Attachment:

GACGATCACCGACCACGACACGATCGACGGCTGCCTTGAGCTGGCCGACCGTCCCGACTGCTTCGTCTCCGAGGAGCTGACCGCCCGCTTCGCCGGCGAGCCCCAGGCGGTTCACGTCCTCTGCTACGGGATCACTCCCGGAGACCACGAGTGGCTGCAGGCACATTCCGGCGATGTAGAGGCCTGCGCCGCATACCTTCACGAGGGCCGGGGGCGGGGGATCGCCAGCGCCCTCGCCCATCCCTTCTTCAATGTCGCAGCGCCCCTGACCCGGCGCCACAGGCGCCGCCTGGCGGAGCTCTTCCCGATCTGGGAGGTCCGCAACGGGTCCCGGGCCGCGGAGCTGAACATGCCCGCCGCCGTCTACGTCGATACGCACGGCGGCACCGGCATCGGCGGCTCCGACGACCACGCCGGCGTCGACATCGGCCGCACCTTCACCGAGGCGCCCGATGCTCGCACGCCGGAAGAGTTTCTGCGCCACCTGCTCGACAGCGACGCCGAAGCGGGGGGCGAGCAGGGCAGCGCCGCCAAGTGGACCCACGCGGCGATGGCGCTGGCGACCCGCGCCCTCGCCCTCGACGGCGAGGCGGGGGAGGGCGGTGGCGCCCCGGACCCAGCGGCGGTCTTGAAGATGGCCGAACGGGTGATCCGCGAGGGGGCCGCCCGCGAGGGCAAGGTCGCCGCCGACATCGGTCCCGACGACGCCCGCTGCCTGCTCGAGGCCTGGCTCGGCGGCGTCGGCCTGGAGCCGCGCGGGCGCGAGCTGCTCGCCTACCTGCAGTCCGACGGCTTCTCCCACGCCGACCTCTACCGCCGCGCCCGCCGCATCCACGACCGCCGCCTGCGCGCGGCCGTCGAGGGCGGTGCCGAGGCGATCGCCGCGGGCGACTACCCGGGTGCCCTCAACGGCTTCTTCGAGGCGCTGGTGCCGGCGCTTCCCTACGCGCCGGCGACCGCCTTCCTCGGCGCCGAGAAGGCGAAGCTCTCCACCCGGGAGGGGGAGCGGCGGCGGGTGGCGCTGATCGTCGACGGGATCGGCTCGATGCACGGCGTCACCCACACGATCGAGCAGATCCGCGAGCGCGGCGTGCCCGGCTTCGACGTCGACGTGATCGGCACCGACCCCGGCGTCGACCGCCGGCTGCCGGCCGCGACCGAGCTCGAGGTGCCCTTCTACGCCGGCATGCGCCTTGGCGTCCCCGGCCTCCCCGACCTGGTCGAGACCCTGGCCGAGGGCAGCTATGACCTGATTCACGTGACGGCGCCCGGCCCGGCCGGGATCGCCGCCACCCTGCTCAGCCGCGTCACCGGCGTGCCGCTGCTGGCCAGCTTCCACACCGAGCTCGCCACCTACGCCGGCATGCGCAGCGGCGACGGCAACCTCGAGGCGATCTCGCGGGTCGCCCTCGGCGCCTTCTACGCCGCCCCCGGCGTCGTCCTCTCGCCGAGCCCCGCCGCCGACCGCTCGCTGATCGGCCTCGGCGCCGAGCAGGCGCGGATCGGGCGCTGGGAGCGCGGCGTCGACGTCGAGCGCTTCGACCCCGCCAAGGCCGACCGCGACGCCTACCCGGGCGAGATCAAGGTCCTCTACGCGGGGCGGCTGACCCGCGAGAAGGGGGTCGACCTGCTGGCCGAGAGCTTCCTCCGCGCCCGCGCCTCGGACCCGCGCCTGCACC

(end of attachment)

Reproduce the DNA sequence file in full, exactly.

GACGATCACCGACCACGACACGATCGACGGCTGCCTTGAGCTGGCCGACCGTCCCGACTGCTTCGTCTCCGAGGAGCTGACCGCCCGCTTCGCCGGCGAGCCCCAGGCGGTTCACGTCCTCTGCTACGGGATCACTCCCGGAGACCACGAGTGGCTGCAGGCACATTCCGGCGATGTAGAGGCCTGCGCCGCATACCTTCACGAGGGCCGGGGGCGGGGGATCGCCAGCGCCCTCGCCCATCCCTTCTTCAATGTCGCAGCGCCCCTGACCCGGCGCCACAGGCGCCGCCTGGCGGAGCTCTTCCCGATCTGGGAGGTCCGCAACGGGTCCCGGGCCGCGGAGCTGAACATGCCCGCCGCCGTCTACGTCGATACGCACGGCGGCACCGGCATCGGCGGCTCCGACGACCACGCCGGCGTCGACATCGGCCGCACCTTCACCGAGGCGCCCGATGCTCGCACGCCGGAAGAGTTTCTGCGCCACCTGCTCGACAGCGACGCCGAAGCGGGGGGCGAGCAGGGCAGCGCCGCCAAGTGGACCCACGCGGCGATGGCGCTGGCGACCCGCGCCCTCGCCCTCGACGGCGAGGCGGGGGAGGGCGGTGGCGCCCCGGACCCAGCGGCGGTCTTGAAGATGGCCGAACGGGTGATCCGCGAGGGGGCCGCCCGCGAGGGCAAGGTCGCCGCCGACATCGGTCCCGACGACGCCCGCTGCCTGCTCGAGGCCTGGCTCGGCGGCGTCGGCCTGGAGCCGCGCGGGCGCGAGCTGCTCGCCTACCTGCAGTCCGACGGCTTCTCCCACGCCGACCTCTACCGCCGCGCCCGCCGCATCCACGACCGCCGCCTGCGCGCGGCCGTCGAGGGCGGTGCCGAGGCGATCGCCGCGGGCGACTACCCGGGTGCCCTCAACGGCTTCTTCGAGGCGCTGGTGCCGGCGCTTCCCTACGCGCCGGCGACCGCCTTCCTCGGCGCCGAGAAGGCGAAGCTCTCCACCCGGGAGGGGGAGCGGCGGCGGGTGGCGCTGATCGTCGACGGGATCGGCTCGATGCACGGCGTCACCCACACGATCGAGCAGATCCGCGAGCGCGGCGTGCCCGGCTTCGACGTCGACGTGATCGGCACCGACCCCGGCGTCGACCGCCGGCTGCCGGCCGCGACCGAGCTCGAGGTGCCCTTCTACGCCGGCATGCGCCTTGGCGTCCCCGGCCTCCCCGACCTGGTCGAGACCCTGGCCGAGGGCAGCTATGACCTGATTCACGTGACGGCGCCCGGCCCGGCCGGGATCGCCGCCACCCTGCTCAGCCGCGTCACCGGCGTGCCGCTGCTGGCCAGCTTCCACACCGAGCTCGCCACCTACGCCGGCATGCGCAGCGGCGACGGCAACCTCGAGGCGATCTCGCGGGTCGCCCTCGGCGCCTTCTACGCCGCCCCCGGCGTCGTCCTCTCGCCGAGCCCCGCCGCCGACCGCTCGCTGATCGGCCTCGGCGCCGAGCAGGCGCGGATCGGGCGCTGGGAGCGCGGCGTCGACGTCGAGCGCTTCGACCCCGCCAAGGCCGACCGCGACGCCTACCCGGGCGAGATCAAGGTCCTCTACGCGGGGCGGCTGACCCGCGAGAAGGGGGTCGACCTGCTGGCCGAGAGCTTCCTCCGCGCCCGCGCCTCGGACCCGCGCCTGCACC